Does a copycat effect exist in the emergency department?
Woo Jung Kim ; Youn Joo Song ; Eun Lee ; Hye Jin Yoon ; Jae Min Kim ; Kee Namkoong
International Journal of Psychiatry in Medicine, Vol.45(1) : 59~72, 2013
International Journal of Psychiatry in Medicine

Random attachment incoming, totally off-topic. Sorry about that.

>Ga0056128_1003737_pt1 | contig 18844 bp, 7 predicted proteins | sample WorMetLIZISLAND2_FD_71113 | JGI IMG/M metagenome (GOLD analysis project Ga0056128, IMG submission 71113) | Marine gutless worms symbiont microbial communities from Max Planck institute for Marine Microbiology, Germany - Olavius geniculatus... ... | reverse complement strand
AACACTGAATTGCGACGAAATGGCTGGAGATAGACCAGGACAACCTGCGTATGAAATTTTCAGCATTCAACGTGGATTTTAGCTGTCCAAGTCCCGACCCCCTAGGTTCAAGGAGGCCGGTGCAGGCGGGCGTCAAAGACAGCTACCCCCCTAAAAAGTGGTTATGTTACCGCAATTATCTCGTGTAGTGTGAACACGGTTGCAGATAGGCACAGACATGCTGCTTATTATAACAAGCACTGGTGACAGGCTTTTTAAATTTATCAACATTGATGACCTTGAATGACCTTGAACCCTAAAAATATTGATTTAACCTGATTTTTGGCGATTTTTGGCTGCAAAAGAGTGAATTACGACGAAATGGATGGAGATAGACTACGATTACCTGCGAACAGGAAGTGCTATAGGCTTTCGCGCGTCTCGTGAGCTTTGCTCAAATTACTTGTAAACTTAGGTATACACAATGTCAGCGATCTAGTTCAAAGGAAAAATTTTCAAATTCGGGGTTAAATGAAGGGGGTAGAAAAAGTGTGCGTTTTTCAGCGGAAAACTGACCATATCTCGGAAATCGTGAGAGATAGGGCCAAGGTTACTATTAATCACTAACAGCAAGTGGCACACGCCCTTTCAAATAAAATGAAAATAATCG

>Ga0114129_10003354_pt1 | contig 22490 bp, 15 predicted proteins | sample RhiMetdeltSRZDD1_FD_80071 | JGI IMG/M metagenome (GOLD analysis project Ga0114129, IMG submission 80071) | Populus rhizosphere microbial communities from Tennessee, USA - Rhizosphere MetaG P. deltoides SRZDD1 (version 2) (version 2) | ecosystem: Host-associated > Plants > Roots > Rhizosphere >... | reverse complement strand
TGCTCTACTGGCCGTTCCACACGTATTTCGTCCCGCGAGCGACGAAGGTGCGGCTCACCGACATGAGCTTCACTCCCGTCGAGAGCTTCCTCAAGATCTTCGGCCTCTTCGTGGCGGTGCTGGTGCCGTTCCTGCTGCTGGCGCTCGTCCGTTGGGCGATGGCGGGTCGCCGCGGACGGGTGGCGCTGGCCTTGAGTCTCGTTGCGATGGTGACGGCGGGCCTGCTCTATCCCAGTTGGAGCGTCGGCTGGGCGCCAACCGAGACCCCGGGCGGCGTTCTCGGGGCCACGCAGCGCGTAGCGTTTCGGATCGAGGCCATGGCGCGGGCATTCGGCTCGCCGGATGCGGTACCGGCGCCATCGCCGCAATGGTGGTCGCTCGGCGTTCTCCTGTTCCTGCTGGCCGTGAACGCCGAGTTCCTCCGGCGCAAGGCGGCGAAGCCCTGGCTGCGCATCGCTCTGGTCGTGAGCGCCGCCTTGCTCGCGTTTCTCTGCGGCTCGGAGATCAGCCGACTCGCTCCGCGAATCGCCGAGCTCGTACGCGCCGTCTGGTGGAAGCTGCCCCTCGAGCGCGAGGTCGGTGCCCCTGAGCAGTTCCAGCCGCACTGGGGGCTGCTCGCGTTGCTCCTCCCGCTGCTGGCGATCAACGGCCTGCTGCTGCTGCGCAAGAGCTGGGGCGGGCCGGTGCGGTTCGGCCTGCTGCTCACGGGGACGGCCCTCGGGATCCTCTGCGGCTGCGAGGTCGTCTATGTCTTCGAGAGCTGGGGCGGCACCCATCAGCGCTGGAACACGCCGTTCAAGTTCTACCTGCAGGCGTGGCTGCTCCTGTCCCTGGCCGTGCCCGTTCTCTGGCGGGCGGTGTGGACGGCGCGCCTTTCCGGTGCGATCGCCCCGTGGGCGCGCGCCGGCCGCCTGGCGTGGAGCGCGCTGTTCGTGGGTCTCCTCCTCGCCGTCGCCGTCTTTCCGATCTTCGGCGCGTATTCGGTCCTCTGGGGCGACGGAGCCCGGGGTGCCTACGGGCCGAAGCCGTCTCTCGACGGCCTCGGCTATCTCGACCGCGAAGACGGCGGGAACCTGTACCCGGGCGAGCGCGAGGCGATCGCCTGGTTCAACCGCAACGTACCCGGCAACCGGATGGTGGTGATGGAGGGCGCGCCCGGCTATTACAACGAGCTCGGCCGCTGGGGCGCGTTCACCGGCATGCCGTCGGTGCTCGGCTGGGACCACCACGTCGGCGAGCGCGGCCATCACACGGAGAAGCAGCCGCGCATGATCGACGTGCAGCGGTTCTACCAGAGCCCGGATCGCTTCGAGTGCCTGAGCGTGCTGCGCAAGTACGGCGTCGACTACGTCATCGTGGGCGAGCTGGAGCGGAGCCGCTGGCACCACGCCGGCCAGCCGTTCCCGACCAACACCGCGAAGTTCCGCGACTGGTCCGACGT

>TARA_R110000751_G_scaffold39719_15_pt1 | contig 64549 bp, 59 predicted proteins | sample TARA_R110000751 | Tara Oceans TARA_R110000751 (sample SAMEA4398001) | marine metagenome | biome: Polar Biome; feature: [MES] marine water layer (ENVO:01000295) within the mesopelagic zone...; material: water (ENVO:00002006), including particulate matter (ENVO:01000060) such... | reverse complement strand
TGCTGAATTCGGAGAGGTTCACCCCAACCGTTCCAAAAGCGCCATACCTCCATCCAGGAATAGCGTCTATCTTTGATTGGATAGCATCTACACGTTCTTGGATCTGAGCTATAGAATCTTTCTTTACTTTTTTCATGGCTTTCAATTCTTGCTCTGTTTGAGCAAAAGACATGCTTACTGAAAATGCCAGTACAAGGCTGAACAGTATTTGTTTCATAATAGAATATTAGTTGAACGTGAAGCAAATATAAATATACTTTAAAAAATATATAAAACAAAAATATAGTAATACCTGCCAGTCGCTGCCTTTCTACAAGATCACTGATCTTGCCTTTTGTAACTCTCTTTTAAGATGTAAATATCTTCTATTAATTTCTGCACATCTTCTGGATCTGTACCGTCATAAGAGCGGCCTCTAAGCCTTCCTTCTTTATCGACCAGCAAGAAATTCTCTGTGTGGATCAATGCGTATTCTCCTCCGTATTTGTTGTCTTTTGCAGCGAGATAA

Objective: This study aimed to examine the copycat effect of a famous actress's suicide on suicide attempts visiting the emergency department (ED) in Korea. Method: We retrospectively reviewed the medical records of suicide attempt cases which had visited the EDs of two general hospitals during the 6 months before and after a celebrity suicide. We obtained data pertaining to demographics, history of psychiatric illnesses and suicide attempts, method of the suicide attempts, discharge status, and follow-up compliance. Results: We identified 319 cases during the study period, of which 158 cases occurred before the celebrity suicide, and 161 occurred after the event. Following the celebrity suicide, suicide attempts with the similar age and the same method as the celebrity's suicide (hanging), presence of psychiatric history, and use of intensive and multiple methods increased. We observed that suicide attempts with the similar age and the same method of hanging were consistent with a copycat effect. Despite a decrease of discharge against advice (DAA) after the celebrity's death from 67.7% to 59.6%, DAA was still high, and the follow-up compliance at outpatient clinics was less than 50%. Conclusions: A copycat effect was found in ED-visiting suicide attempts. Prevention of re-attempts should be initiated in the ED. A specific action guide should be established for suicide attempts in the ED, including cooperation between other hospitals, the community, and the media.